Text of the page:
Chippendale secretaire at Paxton House
Paxton House is a Grade A-listed, Adam-designed country house in the Scottish borders which holds an internationally significant collection of furniture by Thomas Chippendale the Elder and Younger, commissioned for the house between 1774 and 1814.
In 2021 the Beecroft Bequest supported the acquisition of a unique Chippendale secretaire – a large writing desk, fitted with drawers and topped off by a filing cabinet. The secretaire had been originally made for Paxton House, commissioned by businessman and enslaver Ninian Home (1732-95) and his wife Penelope.
The secretaire’s neo-classical design and outstanding cabinetry makes the piece a rare survival and easily met the Bequest’s criteria of ‘aesthetic merit’ and relevance to Paxton House’s collecting policy. The grant helped enable the secretaire to return to the house it was designed for.
The secretaire is made from the highest quality ‘flame’ mahogany, cut down with great difficulty by enslaved people during early deforestation in the Caribbean. Paxton’s former owner Ninian Home was a plantation and slave owner/trader who became Lieutenant-Governor of Grenada in 1792 until he was killed in an uprising. His brother George inherited Paxton and the Waltham plantation in Grenada, with later owners benefitting from the British Government’s Slave Compensation Commission.
The team at Paxton House were aware that the house’s slavery history needed to be addressed comprehensively. Prior to 2022 there had never been a permanent space dedicated to this history for visitors. For the Beecroft Bequest trustees, the grant award for the Chippendale secretaire was made not only because of its craftsmanship and historical importance but because Paxton House had committed to a wider programme of work on the house’s connections with the Caribbean, Africa, slavery and mahogany.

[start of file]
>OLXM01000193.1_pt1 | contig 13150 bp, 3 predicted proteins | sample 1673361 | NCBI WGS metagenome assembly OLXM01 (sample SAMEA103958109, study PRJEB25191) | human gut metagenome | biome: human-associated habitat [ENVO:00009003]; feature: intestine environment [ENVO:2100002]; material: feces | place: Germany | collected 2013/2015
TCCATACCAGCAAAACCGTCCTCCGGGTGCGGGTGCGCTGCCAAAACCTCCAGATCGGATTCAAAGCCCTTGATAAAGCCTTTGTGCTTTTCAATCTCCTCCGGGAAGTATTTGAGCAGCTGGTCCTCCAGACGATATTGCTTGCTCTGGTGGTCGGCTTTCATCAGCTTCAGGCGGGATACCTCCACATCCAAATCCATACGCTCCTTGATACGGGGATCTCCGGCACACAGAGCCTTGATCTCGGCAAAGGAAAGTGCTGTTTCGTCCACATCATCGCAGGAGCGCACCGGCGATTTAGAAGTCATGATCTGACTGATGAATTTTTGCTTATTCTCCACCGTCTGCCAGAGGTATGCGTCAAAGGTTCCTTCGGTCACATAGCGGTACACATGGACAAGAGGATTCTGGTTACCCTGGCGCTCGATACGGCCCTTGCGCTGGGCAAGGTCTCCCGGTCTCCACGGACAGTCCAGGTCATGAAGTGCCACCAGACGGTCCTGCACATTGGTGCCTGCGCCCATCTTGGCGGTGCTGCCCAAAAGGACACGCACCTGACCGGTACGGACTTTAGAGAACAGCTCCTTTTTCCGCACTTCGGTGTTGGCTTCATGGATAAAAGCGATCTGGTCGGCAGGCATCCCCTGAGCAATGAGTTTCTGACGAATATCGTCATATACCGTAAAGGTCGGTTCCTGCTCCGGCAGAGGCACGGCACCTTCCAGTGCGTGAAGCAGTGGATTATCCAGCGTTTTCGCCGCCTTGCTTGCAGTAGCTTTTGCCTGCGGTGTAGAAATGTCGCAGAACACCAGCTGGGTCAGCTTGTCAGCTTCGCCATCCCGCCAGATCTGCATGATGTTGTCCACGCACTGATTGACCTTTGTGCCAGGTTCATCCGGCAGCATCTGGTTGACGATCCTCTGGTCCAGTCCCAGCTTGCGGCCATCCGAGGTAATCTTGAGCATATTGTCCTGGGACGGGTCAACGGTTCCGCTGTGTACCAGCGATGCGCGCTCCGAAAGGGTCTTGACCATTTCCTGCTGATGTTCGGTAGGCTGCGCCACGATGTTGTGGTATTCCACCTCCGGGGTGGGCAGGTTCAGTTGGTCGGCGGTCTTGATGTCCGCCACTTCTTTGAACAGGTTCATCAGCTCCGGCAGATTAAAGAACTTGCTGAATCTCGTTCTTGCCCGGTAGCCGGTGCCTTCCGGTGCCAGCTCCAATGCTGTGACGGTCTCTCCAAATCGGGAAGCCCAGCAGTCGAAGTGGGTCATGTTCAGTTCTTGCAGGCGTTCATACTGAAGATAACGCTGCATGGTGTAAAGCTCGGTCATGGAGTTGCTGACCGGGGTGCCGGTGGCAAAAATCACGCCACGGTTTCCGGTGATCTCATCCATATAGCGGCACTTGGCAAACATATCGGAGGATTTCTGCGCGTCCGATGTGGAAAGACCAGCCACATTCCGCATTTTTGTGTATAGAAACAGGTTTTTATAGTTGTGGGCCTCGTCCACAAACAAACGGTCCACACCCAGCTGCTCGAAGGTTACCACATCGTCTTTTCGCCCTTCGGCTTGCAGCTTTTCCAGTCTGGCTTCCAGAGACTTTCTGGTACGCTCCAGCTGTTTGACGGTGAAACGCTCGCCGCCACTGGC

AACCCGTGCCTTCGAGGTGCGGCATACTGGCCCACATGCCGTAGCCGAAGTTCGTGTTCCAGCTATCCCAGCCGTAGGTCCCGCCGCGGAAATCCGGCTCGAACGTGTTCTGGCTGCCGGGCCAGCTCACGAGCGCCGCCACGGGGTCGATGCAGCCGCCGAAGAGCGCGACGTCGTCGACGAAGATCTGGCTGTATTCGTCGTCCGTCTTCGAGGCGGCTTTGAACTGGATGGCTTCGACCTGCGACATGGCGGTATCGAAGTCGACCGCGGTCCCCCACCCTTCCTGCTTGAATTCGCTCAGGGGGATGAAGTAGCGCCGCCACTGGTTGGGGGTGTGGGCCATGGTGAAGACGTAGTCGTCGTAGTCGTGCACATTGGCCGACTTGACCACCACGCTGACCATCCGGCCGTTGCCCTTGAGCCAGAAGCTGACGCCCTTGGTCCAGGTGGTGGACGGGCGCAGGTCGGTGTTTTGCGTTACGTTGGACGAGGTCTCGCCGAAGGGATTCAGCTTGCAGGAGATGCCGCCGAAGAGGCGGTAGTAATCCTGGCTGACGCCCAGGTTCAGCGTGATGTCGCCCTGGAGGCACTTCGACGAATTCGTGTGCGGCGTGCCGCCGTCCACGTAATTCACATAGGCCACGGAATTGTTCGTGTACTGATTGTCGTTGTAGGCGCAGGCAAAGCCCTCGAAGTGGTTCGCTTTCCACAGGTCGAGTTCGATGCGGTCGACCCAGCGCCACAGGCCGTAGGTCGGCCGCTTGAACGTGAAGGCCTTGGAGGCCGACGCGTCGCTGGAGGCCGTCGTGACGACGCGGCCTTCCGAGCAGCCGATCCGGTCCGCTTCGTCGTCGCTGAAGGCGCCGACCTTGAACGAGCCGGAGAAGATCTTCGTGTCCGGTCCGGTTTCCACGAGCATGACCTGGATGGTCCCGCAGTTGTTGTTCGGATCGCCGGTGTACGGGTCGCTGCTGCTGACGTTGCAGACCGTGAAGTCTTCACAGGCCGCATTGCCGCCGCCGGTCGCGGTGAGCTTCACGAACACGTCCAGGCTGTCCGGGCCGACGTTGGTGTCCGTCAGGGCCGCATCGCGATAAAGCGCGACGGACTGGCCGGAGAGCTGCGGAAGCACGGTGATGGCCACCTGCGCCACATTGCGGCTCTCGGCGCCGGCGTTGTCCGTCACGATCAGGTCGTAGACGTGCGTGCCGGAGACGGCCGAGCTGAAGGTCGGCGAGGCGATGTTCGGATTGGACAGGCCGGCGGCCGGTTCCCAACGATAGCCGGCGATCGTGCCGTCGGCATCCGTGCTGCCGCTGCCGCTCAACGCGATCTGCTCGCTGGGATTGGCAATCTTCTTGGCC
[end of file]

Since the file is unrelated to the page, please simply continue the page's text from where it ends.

Paxton’s project ‘Parallel lives, worlds apart: exploring historical slavery related collections at Paxton House and connecting 21st century lives and African, Caribbean and other minority diaspora communities’ brings Paxton’s outstanding archives, costume, paintings, Recognised furniture collections and the strong historical links with slavery in the Caribbean, particularly Grenada, to existing and new audiences.
Paxton House curator Fiona Salvesen Murrell said: “Working with our partners – Descendants – we developed a two-year costume exhibition which links with slavery connections, a permanent exhibition on ‘Caribbean Connections, Paxton and Slavery’, and an in house and online ‘Sugar and Slavery’ Trail. We are making the scanned archives available online with blogs on recent research. The Paxton Trust has been very grateful for the support of the Esmée Fairbairn Collections Fund, Museums Galleries Scotland, and The Textile Society for enabling us to embed these histories deep within the house interpretation and grow our community partnerships, both local and further afield.
“The secretaire is a focal point in the new permanent exhibition, displayed alongside a newly commissioned model of Waltham plantation, West African textiles and two mannequins representing a West African King and Queen. Seated at the secretaire on a Chippendale chair is a mannequin in commissioned replica clothing representing Ninian Home. He holds replica 18th century inventories of the enslaved people on his Grenadian estate.
“This is a really important project for us and for the communities we are partnering with as we all want to make the collections and common histories accessible to everyone, there is much we can learn from and share today. Caribbean communities have been only too well aware of the links between slavery and the histories of many old estates; but this has not been common knowledge for indigenous people in the UK; our project is making these links clear.”
Images copyright the Paxton Trust, with photography by Nick Haynes